My misfortune could perhaps be greater than yours,
but I don’t give into despair.
Until my life comes to a natural end,
I’ll keep enduring it.Sonya, Uncle Vanya by Anton Chekhov
The impalpable sentimentality of Chekhov reaches out from far beyond the profundity of Ryusuke Hamaguchi’s Drive My Car. Murakami‘s short story by the same name speaks eons of the expected virtues of being. However, a vehicle and the state of operation do not form the essence of its fulfillment but rather function on elemental levels at the core of the story.
Themes and Parallels in Drive My Car
Drive my Car although being a tale of love and loss, is a profound parable on uncertainty, and the pain of acceptance. A middle-aged man Yūsuke Kafuku unwinds space for the first thematic instance. It is being able to drive his car and the voice of his wife Oto echoing through the speakers, that allows him the routine liberty to go over his dialogues at peace.
Speaking of dialogue, Uncle Vanya forms the second thematic instance as its influences are overarching both in Kafuku’s life as well as in the cinematic process. Kafuku voices the same in the following phrase as he establishes his inability to enact Uncle Vanya himself.
Chekhov is terrifying.
When you say his lines, it drags out the real you.Yūsuke Kafuku, Drive My Car
Descending parallel to the scope of the play, we are introduced to a host of impactful characters. Contrary to what seems like a romantic development on the forefront, Misaki Watari resembles a backstory similar to that of Kafuku. She drives his car and gradually reveals instances of further impact in the narrative.
The narrative is, to say the least, bewildering in its approach and yet so simplistic in its unfolding that it leaves the viewer enthralled long after the cinema has ended. One can easily mistake how the story is about Oto Kafuku, about her countless affairs and literary genius. It is, however, not until her death that the opening credits roll signifying a new beginning or an end to a sub-plot, conveniently depending on the viewer.
The course of events is easy to follow, and yet not straightforwardly etched out following the trajectory of a novel. Much like how a reader is expected to read through and experience epiphanies or disasters of one’s one, it besets itself on the visual spectrum. The liberty to make meaning or accept the one that is granted is evident through oblong stretches of silence following the vast Japanese landscape.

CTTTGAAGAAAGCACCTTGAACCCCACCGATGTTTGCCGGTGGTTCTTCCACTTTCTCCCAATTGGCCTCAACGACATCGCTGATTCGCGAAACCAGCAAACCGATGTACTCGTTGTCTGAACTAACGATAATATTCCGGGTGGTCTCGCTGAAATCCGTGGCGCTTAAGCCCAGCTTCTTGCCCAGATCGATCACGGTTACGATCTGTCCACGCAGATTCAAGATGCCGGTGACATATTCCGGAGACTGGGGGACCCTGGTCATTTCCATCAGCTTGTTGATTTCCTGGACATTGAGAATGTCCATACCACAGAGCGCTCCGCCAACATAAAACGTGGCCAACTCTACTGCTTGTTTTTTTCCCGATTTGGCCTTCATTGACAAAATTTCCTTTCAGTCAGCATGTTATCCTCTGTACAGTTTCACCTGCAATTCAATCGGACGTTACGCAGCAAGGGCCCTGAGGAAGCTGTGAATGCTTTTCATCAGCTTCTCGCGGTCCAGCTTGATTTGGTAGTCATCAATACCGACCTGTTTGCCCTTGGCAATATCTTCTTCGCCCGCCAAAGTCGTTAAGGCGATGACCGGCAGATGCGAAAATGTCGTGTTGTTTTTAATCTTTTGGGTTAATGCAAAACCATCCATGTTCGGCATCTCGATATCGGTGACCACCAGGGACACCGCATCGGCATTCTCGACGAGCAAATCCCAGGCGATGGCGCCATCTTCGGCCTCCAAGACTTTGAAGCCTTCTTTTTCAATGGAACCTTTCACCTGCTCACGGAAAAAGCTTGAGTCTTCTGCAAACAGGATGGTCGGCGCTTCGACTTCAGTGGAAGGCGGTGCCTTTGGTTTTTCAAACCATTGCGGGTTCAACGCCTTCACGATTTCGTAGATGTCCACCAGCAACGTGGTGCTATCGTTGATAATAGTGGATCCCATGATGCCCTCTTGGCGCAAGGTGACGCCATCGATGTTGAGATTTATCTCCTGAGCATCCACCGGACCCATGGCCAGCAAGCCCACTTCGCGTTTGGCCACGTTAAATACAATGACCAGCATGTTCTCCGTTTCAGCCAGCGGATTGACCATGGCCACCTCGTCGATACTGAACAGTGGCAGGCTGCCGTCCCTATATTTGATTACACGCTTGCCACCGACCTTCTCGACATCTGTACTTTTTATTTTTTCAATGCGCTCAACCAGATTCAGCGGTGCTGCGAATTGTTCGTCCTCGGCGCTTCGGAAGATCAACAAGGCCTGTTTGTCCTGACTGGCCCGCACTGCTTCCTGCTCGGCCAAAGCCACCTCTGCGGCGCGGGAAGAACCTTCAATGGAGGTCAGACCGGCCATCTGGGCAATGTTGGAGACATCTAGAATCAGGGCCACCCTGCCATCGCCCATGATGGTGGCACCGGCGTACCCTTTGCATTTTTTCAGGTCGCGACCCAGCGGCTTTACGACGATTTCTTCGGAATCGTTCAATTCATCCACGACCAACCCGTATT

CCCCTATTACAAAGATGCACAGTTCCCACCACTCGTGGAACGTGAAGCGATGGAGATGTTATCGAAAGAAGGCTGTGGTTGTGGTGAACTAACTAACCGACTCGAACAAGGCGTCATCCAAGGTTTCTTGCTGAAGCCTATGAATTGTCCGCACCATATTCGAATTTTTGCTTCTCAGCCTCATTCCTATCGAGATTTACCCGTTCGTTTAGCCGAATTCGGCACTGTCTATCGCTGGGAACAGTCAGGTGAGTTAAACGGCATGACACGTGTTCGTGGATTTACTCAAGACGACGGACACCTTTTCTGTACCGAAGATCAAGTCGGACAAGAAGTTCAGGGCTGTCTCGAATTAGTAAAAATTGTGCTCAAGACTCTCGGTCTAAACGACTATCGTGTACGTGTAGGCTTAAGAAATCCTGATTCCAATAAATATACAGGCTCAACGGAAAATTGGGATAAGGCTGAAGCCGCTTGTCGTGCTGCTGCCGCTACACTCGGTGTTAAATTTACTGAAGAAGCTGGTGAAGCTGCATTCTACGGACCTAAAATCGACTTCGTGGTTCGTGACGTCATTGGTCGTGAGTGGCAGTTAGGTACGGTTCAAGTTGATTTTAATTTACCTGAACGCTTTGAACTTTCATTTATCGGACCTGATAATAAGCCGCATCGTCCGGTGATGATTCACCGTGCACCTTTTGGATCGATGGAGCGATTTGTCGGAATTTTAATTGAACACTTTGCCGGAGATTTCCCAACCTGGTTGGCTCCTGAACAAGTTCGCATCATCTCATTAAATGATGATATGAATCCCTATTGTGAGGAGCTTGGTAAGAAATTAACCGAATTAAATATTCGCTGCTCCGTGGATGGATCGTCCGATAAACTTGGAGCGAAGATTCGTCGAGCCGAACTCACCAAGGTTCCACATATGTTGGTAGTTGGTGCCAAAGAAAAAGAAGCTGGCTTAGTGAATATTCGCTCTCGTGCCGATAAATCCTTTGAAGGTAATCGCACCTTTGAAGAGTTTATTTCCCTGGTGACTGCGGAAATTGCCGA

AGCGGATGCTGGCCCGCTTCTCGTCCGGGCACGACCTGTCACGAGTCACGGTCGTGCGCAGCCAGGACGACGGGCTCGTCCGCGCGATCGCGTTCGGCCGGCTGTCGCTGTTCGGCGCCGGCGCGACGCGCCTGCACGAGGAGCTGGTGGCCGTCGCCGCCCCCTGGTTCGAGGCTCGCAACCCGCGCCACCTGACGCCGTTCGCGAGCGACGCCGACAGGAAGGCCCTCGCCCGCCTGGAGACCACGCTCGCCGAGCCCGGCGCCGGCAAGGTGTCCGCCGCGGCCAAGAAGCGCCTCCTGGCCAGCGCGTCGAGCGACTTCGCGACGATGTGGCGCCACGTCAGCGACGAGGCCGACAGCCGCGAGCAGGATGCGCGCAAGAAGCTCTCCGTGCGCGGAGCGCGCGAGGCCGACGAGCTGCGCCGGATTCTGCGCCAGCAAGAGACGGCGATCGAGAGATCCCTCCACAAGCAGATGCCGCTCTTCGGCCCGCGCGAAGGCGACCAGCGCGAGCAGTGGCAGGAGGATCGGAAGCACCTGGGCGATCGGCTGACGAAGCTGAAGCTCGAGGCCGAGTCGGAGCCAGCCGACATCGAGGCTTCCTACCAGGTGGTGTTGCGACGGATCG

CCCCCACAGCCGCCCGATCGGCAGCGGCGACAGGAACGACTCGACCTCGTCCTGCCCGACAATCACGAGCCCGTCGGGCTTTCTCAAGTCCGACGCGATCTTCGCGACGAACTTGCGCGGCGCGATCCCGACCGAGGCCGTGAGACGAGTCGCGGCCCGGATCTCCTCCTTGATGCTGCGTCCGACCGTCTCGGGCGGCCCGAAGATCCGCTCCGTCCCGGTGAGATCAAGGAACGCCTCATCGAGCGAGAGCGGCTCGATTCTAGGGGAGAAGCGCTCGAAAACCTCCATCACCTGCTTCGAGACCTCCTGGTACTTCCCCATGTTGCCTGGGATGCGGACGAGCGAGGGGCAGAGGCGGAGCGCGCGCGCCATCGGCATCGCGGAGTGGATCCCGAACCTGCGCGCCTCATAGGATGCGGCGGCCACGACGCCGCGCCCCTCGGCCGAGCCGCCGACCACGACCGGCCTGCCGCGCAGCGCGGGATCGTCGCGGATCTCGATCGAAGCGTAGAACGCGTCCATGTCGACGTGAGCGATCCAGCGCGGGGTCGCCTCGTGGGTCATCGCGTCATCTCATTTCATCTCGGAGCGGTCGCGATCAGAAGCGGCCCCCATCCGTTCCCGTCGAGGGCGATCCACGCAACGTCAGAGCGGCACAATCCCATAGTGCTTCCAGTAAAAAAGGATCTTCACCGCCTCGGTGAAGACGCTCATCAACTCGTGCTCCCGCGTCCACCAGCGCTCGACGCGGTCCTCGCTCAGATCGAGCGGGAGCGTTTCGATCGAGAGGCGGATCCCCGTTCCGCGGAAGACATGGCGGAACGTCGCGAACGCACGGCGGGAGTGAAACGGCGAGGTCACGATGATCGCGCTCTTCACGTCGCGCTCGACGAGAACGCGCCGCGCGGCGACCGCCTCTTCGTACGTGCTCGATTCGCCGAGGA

One cannot help but think of the South Korean sub-terrain as picturized in a Hong San-soo or a Kim Ki-duk film. The visual trajectory of the former lies solely on the distance covered on foot and follows clear curves on partial edges. This is precisely where Drive My ‘Car’ asserts its importance in the careful construction of horizontal landscapes as seen from inside a car or from following the course of one.
Of Grief and Regrets
Chekhov makes his impact felt again. It resonates in Kōji Takatsuki as he longs to find Oto in the long and lingering questions that her texts lay before him. For the first time, there is an instance of sharing grief, as Kafuku and Takatsuki engage in conversation.
We needed each other to get through life.Yūsuke Kafuku, Drive My Car
It is an often professed fallacy that life should be an endeavor without regrets, yet a Murakami novel almost always demystifies the nature of the same. What if life was a compilation of regrets and the very understanding that things were left unspoken and undone till the very end? Yet the depiction of such is the morality against it.
Kafuku shall never encounter Oto again and his eternal suffering embodies itself in the following lines-
I want to see Oto.
If I do, I want to yell at her. Berate her.
For lying to me all the time.
I want to apologize. For not listening.
For not being strong.Yūsuke Kafuku, Drive My Car
Drive My Car is not in essence a story about letting go, but rather making peace with what is. One hardly knows conclusively how different either is from the other. The only ‘letting go’ happening throughout the film is Kafuku being able to let go of his control of the car to Misaki Watari, an act he formerly resisted with an acute dilemma.
On paper, it might not seem like a lot but somewhere down the line, it establishes Misaki as the true protagonist of the story, emerging somewhere from around what has been, and what is.
… and Moving On
As for Kafuku, he truly embodies the spirit of Uncle Vanya with all his toils as well as his aggravations. In essence, the ending of the story lies somewhere in the middle itself. It is in those instances that Kafuku gets to learn something from Lee Yoo-na each time they connect. Lee Yoo-na is to Kafuku what Sonya was to her uncle as Chekhov had it laden; the spirit of persistence amidst the toil and endurance.
The story reaches its informal conclusion as the four sit for dinner. Kafuku asks the speech-impaired Lee Yoo-na if she faces any problems during the rehearsals, to which she politely responds –
Why do you ask me something you don’t ask others?
You don’t have to be nicer to me than you are to other people.
People not understanding my words is normal for me.Lee Yoo-na, Drive My Car